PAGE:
Students liked this project very much, but something was missing for me. I was not involved. A year later, I realized that I needed more and sought out a community partner that I could work with and take all of my students. I’ve always believed that I teach who I am, so it wasn’t surprising that I first connected with Kellie Westervelt of the American Littoral Society. (I love the outdoors.) Her organization had been in charge of the ecological restoration efforts in Bill Baggs State Park in Key Biscayne. I created a leadership program for interested students and had the park people train them in principles of restoration and also in leading groups working to restore the area. Through this first approach, I got to know some incredible students. One of them, Adela, was a Cuban doctor trying to learn English so that she could take her medical boards. Before she took this step, she explained one day, she needed to become a nurse; she had to pay her bills and support her daughter. (Adela was working as an orderly in a psychiatric ward in a local hospital.) I mention Adela because it was through the restoration project in Cape Florida that she opened up to other younger students and her language skills developed in ways that the regular classroom did not allow. Being outside reminded her of her homeland and the hours of service she had contributed while a student and as a doctor serving in Angola. Her stories filled everyone with awe and made each session magical. We had about five three-hour sessions throughout the semester. Each took place on Saturday. I was there for all of them. Students complained, swatted bugs, and wrote the most amazing papers from the experience. Best of all, friendships were made that I know made a difference in many of them succeeding not only in my class but also in their academic careers beyond MDC. Currently, Adela is a nurse, was able to purchase a house for herself and daughter, and is studying to pass her boards. She keeps in touch and remembers quite well the many knickerbean vines we pulled for two semesters. Much of this work is described in a University of Wisconsin publication called Ecological Restoration.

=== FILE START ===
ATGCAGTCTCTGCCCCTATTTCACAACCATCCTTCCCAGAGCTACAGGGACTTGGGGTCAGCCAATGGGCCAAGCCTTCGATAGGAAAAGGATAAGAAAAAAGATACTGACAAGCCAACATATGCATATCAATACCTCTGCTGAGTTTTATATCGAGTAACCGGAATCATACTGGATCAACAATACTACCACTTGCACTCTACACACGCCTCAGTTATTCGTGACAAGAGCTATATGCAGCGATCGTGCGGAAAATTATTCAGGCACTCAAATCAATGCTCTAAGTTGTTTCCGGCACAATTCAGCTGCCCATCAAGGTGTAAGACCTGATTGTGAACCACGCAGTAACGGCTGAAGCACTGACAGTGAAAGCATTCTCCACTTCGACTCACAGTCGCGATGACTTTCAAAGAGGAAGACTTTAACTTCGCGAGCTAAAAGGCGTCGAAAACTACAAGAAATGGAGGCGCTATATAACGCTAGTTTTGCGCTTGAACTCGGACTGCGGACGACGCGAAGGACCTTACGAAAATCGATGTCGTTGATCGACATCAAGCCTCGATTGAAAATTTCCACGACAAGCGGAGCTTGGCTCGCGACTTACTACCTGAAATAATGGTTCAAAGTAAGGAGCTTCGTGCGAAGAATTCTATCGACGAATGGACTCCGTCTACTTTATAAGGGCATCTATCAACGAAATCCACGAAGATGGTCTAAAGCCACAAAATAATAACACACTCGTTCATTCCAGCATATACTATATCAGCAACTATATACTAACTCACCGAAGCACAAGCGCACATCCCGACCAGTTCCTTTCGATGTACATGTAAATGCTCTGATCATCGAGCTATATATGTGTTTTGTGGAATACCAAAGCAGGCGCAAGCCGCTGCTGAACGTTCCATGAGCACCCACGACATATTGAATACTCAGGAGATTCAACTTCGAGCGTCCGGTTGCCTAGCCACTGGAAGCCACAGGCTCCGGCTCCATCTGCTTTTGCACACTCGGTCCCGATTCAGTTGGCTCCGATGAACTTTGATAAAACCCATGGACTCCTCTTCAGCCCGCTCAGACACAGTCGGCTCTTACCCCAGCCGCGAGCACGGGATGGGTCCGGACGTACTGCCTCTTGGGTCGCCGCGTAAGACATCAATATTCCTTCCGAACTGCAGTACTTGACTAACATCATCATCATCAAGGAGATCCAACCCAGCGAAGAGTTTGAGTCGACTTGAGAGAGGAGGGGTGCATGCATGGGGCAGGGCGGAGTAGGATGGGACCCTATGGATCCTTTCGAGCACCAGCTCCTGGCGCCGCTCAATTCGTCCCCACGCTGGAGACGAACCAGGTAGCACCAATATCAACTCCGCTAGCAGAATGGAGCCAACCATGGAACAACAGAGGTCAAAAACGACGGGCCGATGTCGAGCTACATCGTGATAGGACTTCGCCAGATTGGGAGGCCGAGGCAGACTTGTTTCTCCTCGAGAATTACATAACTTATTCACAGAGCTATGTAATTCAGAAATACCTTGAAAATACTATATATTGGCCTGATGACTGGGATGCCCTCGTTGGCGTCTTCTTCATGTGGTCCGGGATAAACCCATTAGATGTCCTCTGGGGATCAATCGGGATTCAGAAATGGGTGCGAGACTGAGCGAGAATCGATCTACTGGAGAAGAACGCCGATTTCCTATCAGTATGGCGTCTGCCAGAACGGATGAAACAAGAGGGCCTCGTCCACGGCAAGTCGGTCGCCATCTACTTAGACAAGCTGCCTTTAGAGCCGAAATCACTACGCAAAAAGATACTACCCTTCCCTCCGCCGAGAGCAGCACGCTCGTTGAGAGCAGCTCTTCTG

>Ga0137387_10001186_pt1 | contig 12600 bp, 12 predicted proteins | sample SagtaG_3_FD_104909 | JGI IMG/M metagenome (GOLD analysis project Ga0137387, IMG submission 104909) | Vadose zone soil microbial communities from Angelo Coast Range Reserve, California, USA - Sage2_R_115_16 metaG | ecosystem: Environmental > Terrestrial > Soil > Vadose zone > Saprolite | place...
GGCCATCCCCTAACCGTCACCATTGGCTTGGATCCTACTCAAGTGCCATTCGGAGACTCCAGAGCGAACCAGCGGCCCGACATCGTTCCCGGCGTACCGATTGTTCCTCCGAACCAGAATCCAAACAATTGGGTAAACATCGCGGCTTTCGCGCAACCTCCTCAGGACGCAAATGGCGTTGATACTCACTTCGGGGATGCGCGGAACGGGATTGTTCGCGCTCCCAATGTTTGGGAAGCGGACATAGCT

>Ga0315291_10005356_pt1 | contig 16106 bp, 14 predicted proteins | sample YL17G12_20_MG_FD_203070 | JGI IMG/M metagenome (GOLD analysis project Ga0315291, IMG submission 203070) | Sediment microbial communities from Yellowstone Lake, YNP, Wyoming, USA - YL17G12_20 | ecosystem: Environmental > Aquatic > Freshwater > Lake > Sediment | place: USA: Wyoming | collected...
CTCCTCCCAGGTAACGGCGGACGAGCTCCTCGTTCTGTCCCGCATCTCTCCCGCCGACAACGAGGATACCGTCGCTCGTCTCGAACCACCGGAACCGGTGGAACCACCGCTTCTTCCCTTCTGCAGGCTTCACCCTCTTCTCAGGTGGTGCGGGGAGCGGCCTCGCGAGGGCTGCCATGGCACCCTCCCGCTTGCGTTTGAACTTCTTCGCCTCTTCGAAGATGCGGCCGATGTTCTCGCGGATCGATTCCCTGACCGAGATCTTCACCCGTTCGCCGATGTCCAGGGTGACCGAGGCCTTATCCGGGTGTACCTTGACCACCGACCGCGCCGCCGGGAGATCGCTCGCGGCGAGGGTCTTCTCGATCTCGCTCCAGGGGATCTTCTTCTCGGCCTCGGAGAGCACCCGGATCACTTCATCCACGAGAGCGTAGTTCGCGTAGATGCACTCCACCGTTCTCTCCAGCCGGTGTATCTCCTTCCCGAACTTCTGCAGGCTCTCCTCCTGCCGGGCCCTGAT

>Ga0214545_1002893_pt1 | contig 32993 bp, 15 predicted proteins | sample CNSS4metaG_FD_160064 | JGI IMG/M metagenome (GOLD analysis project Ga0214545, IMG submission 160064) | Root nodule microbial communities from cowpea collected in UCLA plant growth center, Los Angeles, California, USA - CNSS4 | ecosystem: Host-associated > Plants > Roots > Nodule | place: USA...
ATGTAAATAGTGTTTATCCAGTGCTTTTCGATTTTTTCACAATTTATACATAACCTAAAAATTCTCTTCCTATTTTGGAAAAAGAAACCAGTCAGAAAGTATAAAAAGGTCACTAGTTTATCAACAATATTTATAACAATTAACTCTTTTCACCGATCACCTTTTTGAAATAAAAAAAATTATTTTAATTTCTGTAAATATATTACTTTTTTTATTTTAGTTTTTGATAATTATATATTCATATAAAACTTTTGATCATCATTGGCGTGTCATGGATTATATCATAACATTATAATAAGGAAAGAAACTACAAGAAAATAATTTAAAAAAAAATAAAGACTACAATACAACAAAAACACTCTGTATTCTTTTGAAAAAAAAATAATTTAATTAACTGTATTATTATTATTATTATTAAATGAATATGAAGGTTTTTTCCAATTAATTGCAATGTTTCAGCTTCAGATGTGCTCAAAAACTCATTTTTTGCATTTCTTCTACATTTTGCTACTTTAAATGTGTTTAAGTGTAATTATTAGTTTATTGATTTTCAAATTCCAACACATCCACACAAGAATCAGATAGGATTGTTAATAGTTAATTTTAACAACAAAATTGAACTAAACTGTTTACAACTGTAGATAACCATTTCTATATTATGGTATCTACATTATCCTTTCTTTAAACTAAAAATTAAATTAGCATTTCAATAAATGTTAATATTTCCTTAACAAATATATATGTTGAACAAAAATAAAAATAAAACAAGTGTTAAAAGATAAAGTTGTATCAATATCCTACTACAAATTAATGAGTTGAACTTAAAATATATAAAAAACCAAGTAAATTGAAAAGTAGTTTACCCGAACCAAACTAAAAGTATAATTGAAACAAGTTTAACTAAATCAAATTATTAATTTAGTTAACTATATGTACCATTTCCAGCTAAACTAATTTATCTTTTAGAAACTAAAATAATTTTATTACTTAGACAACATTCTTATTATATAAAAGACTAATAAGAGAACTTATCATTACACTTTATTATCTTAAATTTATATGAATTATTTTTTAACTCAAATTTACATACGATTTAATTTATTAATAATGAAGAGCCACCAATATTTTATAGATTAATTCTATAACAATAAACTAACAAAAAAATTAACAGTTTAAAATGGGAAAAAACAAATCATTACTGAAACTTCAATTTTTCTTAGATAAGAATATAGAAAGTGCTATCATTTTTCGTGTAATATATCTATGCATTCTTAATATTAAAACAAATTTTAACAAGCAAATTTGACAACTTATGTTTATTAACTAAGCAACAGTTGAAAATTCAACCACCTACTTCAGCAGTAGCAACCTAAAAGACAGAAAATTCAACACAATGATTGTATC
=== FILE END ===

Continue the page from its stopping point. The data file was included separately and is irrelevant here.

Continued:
Cape Florida began as a solo experience for me, but over the course of three semesters, I was joined by three other professors from my campus. We shared the responsibility of the work and began personal friendships that have stood the test of time. Through my work with them, we developed another project that focused on the neighborhood where we work. My next step in my service-learning experience involved working with others to create a layered and thematically rich project that engaged students and community alike. We called it Little Havana Voices. Our effort involved working with students taking ESL courses and college-level composition classes in interviewing community residents for an oral history project. You can find some of the interviews and reflections from this project in the following website: http://faculty.mdc.edu/cgonzal3/Little-Havana-Voices/index.htm. Doing the oral history project in Little Havana awakened in me a desire to explore the diversity of cultures in South Florida and to find ways to bridge the many different communities. As always, the opening to this new phase of my work was relational. I began working with my good friend Alex whom I mentioned earlier in this text. He had started some powerful connections with two key community partners two years before. One was with a psychology professor out of FIU doing community gardening in Overtown, and another, with the director of the I Have a Dream Program at Phillis Wheatley Elementary. As Alex and I spoke, I realized that part of my deep interest in gardening and the outdoors could be of use to both programs. I started working with Roots in the City in Overtown back in 2005 and applied many of the things I learned in the restoration project in Cape Florida into this experience. In the Cape Florida project students often spoke about the fear of snakes and spiders (biophobia); with Roots, however, the fear was cultural and deeply rooted. I applied many of the principles I had learned from people like John Seed of the Rainforest Network to working and naming fear, despair, and hopeless in ourselves. It was interesting to discover that most students